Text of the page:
Seventeenth Reflection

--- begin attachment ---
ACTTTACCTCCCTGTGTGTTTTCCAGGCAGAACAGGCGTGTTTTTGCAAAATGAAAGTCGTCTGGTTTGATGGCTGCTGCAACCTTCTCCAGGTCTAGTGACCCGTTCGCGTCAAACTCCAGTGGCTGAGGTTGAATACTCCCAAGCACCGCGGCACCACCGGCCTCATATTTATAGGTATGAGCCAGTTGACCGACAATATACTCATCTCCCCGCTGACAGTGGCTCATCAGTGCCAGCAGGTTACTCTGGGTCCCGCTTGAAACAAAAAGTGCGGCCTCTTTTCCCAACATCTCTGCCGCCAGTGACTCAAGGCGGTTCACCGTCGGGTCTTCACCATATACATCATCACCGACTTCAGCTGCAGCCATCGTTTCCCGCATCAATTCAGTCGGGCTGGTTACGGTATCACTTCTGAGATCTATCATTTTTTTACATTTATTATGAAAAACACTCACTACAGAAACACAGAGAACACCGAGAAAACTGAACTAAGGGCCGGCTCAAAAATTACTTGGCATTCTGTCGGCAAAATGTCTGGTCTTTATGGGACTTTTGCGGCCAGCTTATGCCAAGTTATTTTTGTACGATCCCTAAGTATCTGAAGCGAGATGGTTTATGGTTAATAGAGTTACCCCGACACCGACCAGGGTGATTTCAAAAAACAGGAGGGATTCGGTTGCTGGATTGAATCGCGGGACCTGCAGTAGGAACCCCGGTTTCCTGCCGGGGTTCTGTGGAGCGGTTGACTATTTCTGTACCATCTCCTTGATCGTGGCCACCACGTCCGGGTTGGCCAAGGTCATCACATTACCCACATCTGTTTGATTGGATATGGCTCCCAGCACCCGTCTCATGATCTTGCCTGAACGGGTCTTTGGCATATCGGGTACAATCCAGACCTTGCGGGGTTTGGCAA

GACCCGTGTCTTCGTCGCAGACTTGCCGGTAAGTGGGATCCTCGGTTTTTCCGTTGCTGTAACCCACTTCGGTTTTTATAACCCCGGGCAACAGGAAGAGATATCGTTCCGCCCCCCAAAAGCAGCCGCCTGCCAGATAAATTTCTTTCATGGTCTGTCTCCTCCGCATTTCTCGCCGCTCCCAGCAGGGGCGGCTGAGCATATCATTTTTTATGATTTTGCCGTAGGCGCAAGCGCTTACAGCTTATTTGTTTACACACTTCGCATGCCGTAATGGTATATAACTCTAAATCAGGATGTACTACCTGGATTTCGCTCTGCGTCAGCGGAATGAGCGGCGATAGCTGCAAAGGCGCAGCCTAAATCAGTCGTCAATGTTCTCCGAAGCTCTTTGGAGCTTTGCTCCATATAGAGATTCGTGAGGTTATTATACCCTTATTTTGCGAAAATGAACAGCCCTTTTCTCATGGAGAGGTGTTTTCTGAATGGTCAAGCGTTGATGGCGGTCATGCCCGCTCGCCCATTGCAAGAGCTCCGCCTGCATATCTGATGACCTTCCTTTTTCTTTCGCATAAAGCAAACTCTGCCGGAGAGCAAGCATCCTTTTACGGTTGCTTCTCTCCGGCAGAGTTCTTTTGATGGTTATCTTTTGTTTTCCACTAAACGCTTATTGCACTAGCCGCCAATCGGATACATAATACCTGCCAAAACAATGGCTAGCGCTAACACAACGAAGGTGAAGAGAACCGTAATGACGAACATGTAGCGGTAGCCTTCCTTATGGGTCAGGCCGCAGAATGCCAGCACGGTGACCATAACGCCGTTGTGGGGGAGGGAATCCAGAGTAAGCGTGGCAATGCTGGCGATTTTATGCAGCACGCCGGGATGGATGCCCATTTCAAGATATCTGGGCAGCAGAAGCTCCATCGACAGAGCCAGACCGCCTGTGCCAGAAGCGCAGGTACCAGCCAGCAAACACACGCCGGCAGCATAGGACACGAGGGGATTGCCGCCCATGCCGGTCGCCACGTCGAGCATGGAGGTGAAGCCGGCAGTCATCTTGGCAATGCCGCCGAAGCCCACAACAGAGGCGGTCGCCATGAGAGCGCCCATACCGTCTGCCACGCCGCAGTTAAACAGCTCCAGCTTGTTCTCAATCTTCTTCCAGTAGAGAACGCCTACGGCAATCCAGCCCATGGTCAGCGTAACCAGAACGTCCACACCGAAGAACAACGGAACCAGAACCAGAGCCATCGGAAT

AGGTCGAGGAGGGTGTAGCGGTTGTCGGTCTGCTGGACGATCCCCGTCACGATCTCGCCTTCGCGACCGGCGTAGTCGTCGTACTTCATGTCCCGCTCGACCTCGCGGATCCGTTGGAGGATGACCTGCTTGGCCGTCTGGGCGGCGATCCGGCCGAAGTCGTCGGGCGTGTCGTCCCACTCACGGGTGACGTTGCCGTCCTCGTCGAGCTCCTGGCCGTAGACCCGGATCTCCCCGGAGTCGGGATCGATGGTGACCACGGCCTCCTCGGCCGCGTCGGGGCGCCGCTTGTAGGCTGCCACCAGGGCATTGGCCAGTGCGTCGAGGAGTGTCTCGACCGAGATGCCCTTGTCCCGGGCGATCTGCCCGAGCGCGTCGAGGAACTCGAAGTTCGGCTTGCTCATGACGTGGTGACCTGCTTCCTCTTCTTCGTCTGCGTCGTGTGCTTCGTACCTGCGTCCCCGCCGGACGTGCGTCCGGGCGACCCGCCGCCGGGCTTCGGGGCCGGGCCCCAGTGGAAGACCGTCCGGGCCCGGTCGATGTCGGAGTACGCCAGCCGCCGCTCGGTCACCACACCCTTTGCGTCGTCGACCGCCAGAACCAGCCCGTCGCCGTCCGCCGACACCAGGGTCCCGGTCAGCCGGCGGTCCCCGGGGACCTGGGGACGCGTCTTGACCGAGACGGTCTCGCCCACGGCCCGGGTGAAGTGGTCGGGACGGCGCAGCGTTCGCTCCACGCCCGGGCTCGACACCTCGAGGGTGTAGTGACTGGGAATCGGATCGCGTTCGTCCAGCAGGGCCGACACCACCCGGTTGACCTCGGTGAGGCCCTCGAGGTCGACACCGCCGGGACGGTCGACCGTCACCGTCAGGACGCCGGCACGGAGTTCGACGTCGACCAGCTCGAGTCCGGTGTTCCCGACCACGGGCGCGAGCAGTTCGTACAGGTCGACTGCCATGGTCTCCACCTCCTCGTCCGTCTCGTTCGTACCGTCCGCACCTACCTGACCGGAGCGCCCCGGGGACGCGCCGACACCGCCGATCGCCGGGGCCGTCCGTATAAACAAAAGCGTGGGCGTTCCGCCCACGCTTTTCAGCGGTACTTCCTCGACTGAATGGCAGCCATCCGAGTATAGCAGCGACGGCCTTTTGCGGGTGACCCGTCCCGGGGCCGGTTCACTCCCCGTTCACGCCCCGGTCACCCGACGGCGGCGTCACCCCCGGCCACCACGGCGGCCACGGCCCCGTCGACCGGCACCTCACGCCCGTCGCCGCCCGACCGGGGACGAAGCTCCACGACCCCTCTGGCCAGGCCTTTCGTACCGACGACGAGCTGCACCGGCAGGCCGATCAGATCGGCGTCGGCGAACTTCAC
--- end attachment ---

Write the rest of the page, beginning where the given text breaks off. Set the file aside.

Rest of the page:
All created things are captives of nature and subject to its laws. They cannot transgress the control of these laws in one detail or particular. The infinite starry worlds and heavenly bodies are nature’s obedient subjects. The earth and its myriad organisms, all minerals, plants and animals are thralls of its dominion. But man through the exercise of his scientific, intellectual power can rise out of this condition, can modify, change and control nature according to his own wishes and uses. Science, so to speak, is the breaker of the laws of nature. Consider, for example, that man according to natural law should dwell upon the surface of the earth. By overcoming this law and restriction, however, he sails in ships over the ocean, mounts to the zenith in airplanes and sinks to the depths of the sea in submarines. This is against the fiat of nature and a violation of her sovereignty and dominion… He takes the sword from nature’s hand and uses it upon nature’s head. According to natural law night is a period of darkness and obscurity, but man by utilizing the power of electricity, by wielding this electric sword overcomes the darkness and dispels the gloom. (Promulgation of Universal Peace However, for ‘Abdu’l-Baha this liberation from external nature by itself is not sufficient for realization of true freedom. In fact, unlike some positivistic modern theories which equate freedom with scientific and instrumental rationality, ‘Abdu’l-Baha argues that scientific progress can only lead to true freedom when it is accompanied by human liberation from internal nature as well. While emancipation from external nature takes place through science and technology, liberation from internal nature takes place through emancipation from the principle of struggle for existence. In other words, humans must live a life which is determined by the laws of the republic of spirit, and not by the laws of the coercion, brutishness and jungle. If humans regulate their social and cultural life on the basis of the struggle for existence and the survival of the fittest, humans are reduced to beasts of nature. Such culture is a perpetual culture of war, mutual destruction, and death. It is only when humans are born as a spiritual being, that they can become free. True freedom, therefore, requires a life that is oriented to universal love, communication, and universal peace. True liberty requires liberation from both external nature and internal nature. It may be assumed that ‘Abdu’l-Baha’s idea of freedom as liberation from bondage of nature represents a negative judgment against nature. The truth is the opposite. The natural law of the struggle for existence is praisewirthy at the level of nature itself. The apparent dominance of violence in the realm of nature is in reality another expression of divine wisdom. The consequence of the rule of the struggle for existence at the level of nature is realization of ecological balance, natural beauty, and preservation of diversity of life in the planet. Problem arises when humans who are endowed with intellect act in accordance with that same natural law. Humans do not act on the basis of regulated instincts and restrained desires. Their reason creates nuclear weapon, and human unrestrained consumption leads to depletion and destruction of the environment. If humans live in accordance with the law of struggle for existence the result is not ecological balance. Instead it leads to destruction of humans and the planet. That is why, in the life of humans the natural law-which is sacred and good at the level of nature-must be replaced by the law of spirit and morality. Liberation from external nature is a necessary but not sufficient condition for true liberty. Devoid of liberation from internal nature, scientific advancement can actually lead to militarism, destruction of the environment, and destruction of humans. That is why, true liberty requires emancipation from the beastly culture. Internal freedom, therefore, leads to a science that protects the environment and is respectful of nature as well. 2. Struggle for Existence as Prejudice

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